Bradshaw’s committee, Missouri Research: Cures, Jobs, Health & Lower Taxes, has about $8,300 on hand, with most of the money coming from Bradshaw himself.

“Ours is the only measure that is going to make it to the ballot,” Bradshaw said. “I’ve had a team of professionals working on this making sure it is a well-drafted, conservative approach.”

Missouri Research’s plan doesn’t allow home growing and doesn’t restrict the number of cultivation centers. Notably, it would give priority to licensed pharmacists in applying for dispensary licenses.

Bradshaw attacked New Approach’s proposal, saying it is driven by money.

“They want to make hundreds of millions of dollars by the cultivation of this drug by creating a monopoly,” Bradshaw said.

In Illinois, then-Gov. Pat Quinn signed a law in 2013 that legalized medical marijuana as part of a pilot program that created 21 licenses to grow the drug, and 60 licenses to sell it. The program, dogged by allegations that the license process was politicized, got off to a slow start. About 3,000 patients in Illinois can begin buying medical marijuana starting Monday.


Marijuana is weighed and packaged for sale in this 2012 image. (AP Photo/Ted S. Warren)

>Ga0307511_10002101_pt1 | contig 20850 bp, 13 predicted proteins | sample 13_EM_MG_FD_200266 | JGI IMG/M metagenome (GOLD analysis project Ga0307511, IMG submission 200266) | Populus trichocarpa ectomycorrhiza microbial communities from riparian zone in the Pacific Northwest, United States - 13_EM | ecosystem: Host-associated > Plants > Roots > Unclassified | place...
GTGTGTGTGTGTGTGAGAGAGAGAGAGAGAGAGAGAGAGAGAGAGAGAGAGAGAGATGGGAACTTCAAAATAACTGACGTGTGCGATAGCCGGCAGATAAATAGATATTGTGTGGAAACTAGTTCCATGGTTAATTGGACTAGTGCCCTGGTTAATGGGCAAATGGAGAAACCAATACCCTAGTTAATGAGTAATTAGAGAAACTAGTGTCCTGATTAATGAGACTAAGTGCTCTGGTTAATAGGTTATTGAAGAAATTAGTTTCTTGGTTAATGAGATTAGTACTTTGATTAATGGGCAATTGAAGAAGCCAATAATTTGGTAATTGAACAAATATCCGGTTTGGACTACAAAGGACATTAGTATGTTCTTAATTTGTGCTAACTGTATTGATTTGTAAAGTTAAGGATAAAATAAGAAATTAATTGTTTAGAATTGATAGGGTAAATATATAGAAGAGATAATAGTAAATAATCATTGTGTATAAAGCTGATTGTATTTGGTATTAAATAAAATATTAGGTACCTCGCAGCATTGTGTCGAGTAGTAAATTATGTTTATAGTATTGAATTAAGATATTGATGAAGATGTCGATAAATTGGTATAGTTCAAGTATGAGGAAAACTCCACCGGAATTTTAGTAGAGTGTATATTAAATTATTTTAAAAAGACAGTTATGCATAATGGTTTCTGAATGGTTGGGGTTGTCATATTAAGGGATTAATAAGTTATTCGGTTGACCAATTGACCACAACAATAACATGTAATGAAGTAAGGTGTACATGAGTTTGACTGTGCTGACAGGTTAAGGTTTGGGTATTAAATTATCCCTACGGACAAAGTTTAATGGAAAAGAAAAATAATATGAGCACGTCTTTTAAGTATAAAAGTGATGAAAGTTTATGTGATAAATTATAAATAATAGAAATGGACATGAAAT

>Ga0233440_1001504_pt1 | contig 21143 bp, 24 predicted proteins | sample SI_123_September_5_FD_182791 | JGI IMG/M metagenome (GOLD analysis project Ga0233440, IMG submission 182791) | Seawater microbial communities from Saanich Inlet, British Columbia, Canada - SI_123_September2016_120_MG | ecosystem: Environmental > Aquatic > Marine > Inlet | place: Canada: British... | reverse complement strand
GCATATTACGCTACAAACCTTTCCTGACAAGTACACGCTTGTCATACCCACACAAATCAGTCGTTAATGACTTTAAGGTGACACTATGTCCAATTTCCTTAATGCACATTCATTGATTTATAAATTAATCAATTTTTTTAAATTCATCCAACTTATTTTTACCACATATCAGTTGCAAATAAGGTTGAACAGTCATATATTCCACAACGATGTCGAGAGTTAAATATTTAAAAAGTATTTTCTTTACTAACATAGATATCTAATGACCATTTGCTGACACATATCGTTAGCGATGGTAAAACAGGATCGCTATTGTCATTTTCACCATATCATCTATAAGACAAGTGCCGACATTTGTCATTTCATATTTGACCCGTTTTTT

In Missouri, while state lawmakers so far have refused to pass significant medical marijuana laws, Nixon signed a bill into law in 2014 that allows the use of hemp oil for children with rare forms of epilepsy.

The current ballot proposals would be much broader.

Bradshaw said his plan would help fund research at Missouri’s medical facilities and make it a national leader. The marijuana would have a 75 percent tax at the retail level.

Payne, of Show-Me Cannabis, said Bradshaw’s plan is “narrowly tailored to a few patients.” He also said the plan’s tax is too high.

“That’s close to 100 percent taxation when you include other local and state taxes,” Payne said. “We think that’s too much for patients to pay. Our proposal has a much lower rate.”

Bradshaw estimated the total added tax of his plan amounts to about one dollar per dose.

If both initiative petitions are approved by the Missouri secretary of state’s office, the focus will turn to getting the expensive and daunting task of getting 168,000 signatures.

Bradshaw said he will raise money, as well as put his own money into the campaign.

“It’s going to be a combination of grass-roots organization and signature gathering,” Bradshaw said.

Payne said he isn’t concerned about Bradshaw’s effort because he says his side already has a grass-roots network. And, he said he doesn’t think both measures would appear on the ballot at the same time.

“It’s not a major concern of mine,” Payne said. “Realistically, supporters are going to coalesce around one. It’s really difficult to get one of these on the ballot, much less two.”

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Nicholas J.C. Pistor is a reporter for the St. Louis Post-Dispatch.